“It reminded me of working on a jigsaw puzzle.” –Debbie Okun Hill, editor/compiler, MINDSHADOWS (Beret Days Press, 2015)
Something magical happens when poets work together, when their voices interconnect to reveal additional insights.
Below is a sneak peek at the foreword for MINDSHADOWS, a Beret Days Press anthology showcasing the best work of contributing members of The Ontario Poetry Society. The books have arrived from the printers. Contributors’ copies will be shipped by the end of August.
Imagine navigating through a haunted maze, crunching corn stalks (or is it brittle bones?) beneath your hiking boots as the sky bleeds into darkness. You grip a red plastic flashlight in your right hand. Your left hand shakes with a scavenger hunt list. You search for poetic themes.
An owl hoots or is it the howl of a stuttering ghost? The moon leaps like a popped button from Dracula’s cape. The Big Dipper collects neighbouring stars and hides them behind the clouds. Call it a nightmare. Call it a dream. Call it MINDSHADOWS!
Your mind starts swirling. A weeping willow bends, grabs your arm but your foot sinks into a word-mire. You taste something bitter or sour like chokecherries but you haven’t eaten in days. The faint thump of a drum mimics your heart beat. The smell of smoke startles you. Ravens scatter. You know you must run…run as fast as a masked bandit towards the dance hall where a jazz band’s trumpet blares, where a single light bulb illuminates the path, beyond your black coffin.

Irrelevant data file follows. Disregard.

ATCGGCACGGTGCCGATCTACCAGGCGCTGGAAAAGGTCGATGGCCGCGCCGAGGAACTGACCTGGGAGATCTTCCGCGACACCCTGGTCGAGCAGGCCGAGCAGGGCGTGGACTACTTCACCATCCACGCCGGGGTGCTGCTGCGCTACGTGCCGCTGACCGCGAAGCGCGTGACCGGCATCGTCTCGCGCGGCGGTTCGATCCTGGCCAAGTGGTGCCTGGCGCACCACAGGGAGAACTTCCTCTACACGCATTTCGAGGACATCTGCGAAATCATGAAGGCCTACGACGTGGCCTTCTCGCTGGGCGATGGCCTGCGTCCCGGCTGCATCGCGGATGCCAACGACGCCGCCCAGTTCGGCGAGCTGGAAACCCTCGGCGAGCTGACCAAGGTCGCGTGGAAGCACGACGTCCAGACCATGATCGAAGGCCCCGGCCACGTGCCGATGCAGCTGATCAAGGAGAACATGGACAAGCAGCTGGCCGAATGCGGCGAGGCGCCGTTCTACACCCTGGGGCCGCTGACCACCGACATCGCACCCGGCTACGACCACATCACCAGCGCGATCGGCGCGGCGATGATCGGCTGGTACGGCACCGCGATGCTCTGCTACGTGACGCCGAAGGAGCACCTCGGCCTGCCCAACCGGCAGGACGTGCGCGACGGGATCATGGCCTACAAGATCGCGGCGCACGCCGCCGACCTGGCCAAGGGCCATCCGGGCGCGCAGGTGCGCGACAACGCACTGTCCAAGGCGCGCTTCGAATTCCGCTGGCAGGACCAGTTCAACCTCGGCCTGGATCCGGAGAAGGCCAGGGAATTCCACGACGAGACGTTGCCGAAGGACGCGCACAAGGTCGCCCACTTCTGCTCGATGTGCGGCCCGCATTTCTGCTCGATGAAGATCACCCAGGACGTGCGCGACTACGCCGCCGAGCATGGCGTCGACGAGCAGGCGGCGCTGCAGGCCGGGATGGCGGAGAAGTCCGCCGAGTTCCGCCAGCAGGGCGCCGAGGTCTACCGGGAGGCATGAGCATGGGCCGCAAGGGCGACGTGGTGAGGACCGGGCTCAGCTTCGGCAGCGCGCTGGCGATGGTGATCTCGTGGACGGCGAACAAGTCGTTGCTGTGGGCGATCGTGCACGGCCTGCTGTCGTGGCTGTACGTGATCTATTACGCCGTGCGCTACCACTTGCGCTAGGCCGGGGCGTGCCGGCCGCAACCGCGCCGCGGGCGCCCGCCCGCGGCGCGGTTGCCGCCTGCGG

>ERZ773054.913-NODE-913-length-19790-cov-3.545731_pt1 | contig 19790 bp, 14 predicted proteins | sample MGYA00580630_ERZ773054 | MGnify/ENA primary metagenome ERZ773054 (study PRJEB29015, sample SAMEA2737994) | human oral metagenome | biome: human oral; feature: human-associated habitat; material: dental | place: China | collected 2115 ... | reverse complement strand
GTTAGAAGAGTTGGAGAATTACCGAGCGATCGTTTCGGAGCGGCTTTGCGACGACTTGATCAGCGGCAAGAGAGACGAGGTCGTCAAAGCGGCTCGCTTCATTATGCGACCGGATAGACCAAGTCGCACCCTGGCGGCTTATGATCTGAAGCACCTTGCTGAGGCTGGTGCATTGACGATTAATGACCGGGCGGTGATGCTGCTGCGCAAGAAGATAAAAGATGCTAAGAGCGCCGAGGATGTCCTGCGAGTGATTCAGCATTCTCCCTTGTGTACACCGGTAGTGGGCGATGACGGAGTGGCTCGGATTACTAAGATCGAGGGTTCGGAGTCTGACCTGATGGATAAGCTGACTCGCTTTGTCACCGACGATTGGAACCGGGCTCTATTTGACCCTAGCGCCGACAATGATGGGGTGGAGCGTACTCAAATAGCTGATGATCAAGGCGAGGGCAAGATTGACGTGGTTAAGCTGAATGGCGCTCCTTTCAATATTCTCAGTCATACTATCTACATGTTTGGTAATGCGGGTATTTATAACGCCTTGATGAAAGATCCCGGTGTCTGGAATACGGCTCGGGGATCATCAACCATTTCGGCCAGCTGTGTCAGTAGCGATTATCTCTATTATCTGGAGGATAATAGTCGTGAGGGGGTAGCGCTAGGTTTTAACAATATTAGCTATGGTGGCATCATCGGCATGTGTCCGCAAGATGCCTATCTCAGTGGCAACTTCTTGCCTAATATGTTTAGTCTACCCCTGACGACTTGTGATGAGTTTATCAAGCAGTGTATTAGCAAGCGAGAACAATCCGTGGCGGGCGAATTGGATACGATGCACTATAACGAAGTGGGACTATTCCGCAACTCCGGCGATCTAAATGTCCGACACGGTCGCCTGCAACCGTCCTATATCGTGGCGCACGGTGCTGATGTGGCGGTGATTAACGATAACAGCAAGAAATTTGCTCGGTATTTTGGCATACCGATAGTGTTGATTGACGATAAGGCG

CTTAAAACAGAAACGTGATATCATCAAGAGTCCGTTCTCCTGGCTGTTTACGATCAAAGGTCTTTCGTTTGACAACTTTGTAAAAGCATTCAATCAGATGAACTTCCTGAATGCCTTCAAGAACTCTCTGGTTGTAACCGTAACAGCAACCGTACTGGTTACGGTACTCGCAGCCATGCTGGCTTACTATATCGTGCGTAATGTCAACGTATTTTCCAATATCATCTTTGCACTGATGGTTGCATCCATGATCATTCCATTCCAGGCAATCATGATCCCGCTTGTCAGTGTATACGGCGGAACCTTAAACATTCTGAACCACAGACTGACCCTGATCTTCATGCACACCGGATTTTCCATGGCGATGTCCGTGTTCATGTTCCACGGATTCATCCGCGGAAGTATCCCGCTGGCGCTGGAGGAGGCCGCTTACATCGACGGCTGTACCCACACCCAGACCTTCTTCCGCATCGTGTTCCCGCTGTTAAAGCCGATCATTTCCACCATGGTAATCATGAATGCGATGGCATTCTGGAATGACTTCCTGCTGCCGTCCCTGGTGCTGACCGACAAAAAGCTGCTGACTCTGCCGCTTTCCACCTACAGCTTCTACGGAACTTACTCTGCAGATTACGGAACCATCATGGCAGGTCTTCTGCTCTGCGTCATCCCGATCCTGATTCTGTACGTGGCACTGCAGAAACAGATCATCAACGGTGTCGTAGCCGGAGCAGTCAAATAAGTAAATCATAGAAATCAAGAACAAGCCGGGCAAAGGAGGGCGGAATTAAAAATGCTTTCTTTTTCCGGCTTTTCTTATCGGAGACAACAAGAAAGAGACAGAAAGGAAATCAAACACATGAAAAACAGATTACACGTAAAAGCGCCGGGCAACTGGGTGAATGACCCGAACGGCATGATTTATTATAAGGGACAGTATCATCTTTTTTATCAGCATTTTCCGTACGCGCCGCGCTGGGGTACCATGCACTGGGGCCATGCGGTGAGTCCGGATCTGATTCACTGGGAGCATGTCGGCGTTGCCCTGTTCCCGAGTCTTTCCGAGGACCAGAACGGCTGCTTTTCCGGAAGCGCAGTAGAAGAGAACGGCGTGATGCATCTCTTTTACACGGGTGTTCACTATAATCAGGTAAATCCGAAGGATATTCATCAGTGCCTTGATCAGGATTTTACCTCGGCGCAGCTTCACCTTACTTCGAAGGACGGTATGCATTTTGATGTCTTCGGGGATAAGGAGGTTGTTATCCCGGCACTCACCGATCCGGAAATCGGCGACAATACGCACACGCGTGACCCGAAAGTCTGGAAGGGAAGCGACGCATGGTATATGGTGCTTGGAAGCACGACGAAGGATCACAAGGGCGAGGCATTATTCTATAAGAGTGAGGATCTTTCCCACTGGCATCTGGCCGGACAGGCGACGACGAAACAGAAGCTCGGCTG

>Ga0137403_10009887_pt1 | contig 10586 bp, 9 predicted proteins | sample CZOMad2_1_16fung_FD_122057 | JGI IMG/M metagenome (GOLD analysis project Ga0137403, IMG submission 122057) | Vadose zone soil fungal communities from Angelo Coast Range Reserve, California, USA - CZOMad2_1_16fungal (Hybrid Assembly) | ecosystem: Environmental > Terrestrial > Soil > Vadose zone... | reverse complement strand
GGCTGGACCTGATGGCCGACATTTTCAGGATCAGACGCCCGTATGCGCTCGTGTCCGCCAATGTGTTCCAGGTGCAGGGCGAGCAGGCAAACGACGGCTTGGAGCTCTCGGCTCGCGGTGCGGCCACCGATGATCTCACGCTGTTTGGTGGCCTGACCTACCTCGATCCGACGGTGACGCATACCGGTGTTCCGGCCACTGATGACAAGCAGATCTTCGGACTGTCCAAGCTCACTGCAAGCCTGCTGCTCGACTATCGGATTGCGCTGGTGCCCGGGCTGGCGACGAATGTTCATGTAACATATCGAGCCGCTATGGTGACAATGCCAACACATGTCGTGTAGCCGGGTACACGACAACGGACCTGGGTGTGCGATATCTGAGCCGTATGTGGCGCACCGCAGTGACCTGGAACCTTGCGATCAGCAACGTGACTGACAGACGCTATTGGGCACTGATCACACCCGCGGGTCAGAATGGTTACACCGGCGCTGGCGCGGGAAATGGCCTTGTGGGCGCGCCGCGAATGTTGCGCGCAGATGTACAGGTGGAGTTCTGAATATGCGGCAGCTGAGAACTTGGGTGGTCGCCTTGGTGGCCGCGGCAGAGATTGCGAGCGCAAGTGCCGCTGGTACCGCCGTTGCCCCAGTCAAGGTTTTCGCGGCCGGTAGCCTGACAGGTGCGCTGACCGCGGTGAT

What a challenging yet magical adventure it has been to compile and edit MINDSHADOWS, the 2015 membership anthology for The Ontario Poetry Society. As a night owl, I was eager to read this year’s submissions with themes confronting those times and events which plague our thoughts.
Bravo to the 81 emerging and established poets who stretched their imagination to create and submit their best work. One by one, I read and re-read each poet’s folder to select the strongest pieces not only for the theme but also for placement within the anthology. It reminded me of working on a jigsaw puzzle where the photograph on the box lid was missing. I had to listen carefully to the words and trust the myriad of poetic voices to guide my decisions. What started off as individual poems eventually merged into a collection of interconnected lines and verses categorized into four sub-themes:
SWALLOWING CONFUSION begins with the question WHY? I was pleased so many members examined the five senses in his/her writing. Ellen Elizabeth Stout writes, “Thirst leads me to the deep sea”. In this section poets explore the mind, how it confuses, plays tricks, and leads us astray. Read poems about games, deceptions, lies, dreams, nightmares and regrets. Nan Williamson adds hope with the line “I dreamed/you saved me from the drowning waves.”
THE NIGHT’S NOT LONG ENOUGH continues with this quest for answers as K.V. Skene asks “What if?” Here the writers focus on night life: dancing, nocturnal careers, birds and creatures that wander in the gray-black hours.